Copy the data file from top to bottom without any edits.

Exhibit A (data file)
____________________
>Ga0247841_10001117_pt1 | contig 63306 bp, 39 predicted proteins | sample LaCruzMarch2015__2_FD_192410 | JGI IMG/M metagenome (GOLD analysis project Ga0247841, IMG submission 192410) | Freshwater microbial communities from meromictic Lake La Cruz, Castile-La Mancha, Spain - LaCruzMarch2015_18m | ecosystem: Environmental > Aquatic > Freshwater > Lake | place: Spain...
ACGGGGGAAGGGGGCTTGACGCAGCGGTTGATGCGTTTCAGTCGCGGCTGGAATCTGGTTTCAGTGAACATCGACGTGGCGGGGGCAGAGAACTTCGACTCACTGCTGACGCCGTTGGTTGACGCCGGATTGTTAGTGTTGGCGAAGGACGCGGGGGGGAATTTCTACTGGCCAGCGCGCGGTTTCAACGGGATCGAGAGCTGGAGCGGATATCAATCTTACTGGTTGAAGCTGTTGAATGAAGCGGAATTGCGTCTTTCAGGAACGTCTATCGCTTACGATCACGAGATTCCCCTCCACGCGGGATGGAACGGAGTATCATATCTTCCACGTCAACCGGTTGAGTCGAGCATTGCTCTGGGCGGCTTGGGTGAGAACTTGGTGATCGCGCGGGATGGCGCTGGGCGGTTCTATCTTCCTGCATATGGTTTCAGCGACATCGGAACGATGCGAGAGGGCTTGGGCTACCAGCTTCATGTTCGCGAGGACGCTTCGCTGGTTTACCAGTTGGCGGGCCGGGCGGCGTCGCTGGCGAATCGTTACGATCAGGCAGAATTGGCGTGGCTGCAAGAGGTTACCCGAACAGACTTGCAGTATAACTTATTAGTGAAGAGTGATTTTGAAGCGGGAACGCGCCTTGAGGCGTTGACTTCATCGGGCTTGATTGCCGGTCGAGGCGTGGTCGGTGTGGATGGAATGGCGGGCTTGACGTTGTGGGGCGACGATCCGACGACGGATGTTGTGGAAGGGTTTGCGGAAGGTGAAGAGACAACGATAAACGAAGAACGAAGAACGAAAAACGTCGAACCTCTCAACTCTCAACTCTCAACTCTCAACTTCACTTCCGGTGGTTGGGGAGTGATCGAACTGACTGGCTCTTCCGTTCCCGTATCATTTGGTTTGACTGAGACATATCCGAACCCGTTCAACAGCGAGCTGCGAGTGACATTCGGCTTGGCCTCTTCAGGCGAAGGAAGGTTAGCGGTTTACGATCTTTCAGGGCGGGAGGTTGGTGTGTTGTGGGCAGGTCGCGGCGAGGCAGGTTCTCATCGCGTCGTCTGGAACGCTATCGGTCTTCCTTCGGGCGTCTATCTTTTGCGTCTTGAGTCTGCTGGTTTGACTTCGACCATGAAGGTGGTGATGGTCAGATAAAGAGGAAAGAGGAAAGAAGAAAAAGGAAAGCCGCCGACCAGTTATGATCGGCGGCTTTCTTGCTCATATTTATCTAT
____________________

>Ga0247841_10001117_pt1 | contig 63306 bp, 39 predicted proteins | sample LaCruzMarch2015__2_FD_192410 | JGI IMG/M metagenome (GOLD analysis project Ga0247841, IMG submission 192410) | Freshwater microbial communities from meromictic Lake La Cruz, Castile-La Mancha, Spain - LaCruzMarch2015_18m | ecosystem: Environmental > Aquatic > Freshwater > Lake | place: Spain...
ACGGGGGAAGGGGGCTTGACGCAGCGGTTGATGCGTTTCAGTCGCGGCTGGAATCTGGTTTCAGTGAACATCGACGTGGCGGGGGCAGAGAACTTCGACTCACTGCTGACGCCGTTGGTTGACGCCGGATTGTTAGTGTTGGCGAAGGACGCGGGGGGGAATTTCTACTGGCCAGCGCGCGGTTTCAACGGGATCGAGAGCTGGAGCGGATATCAATCTTACTGGTTGAAGCTGTTGAATGAAGCGGAATTGCGTCTTTCAGGAACGTCTATCGCTTACGATCACGAGATTCCCCTCCACGCGGGATGGAACGGAGTATCATATCTTCCACGTCAACCGGTTGAGTCGAGCATTGCTCTGGGCGGCTTGGGTGAGAACTTGGTGATCGCGCGGGATGGCGCTGGGCGGTTCTATCTTCCTGCATATGGTTTCAGCGACATCGGAACGATGCGAGAGGGCTTGGGCTACCAGCTTCATGTTCGCGAGGACGCTTCGCTGGTTTACCAGTTGGCGGGCCGGGCGGCGTCGCTGGCGAATCGTTACGATCAGGCAGAATTGGCGTGGCTGCAAGAGGTTACCCGAACAGACTTGCAGTATAACTTATTAGTGAAGAGTGATTTTGAAGCGGGAACGCGCCTTGAGGCGTTGACTTCATCGGGCTTGATTGCCGGTCGAGGCGTGGTCGGTGTGGATGGAATGGCGGGCTTGACGTTGTGGGGCGACGATCCGACGACGGATGTTGTGGAAGGGTTTGCGGAAGGTGAAGAGACAACGATAAACGAAGAACGAAGAACGAAAAACGTCGAACCTCTCAACTCTCAACTCTCAACTCTCAACTTCACTTCCGGTGGTTGGGGAGTGATCGAACTGACTGGCTCTTCCGTTCCCGTATCATTTGGTTTGACTGAGACATATCCGAACCCGTTCAACAGCGAGCTGCGAGTGACATTCGGCTTGGCCTCTTCAGGCGAAGGAAGGTTAGCGGTTTACGATCTTTCAGGGCGGGAGGTTGGTGTGTTGTGGGCAGGTCGCGGCGAGGCAGGTTCTCATCGCGTCGTCTGGAACGCTATCGGTCTTCCTTCGGGCGTCTATCTTTTGCGTCTTGAGTCTGCTGGTTTGACTTCGACCATGAAGGTGGTGATGGTCAGATAAAGAGGAAAGAGGAAAGAAGAAAAAGGAAAGCCGCCGACCAGTTATGATCGGCGGCTTTCTTGCTCATATTTATCTAT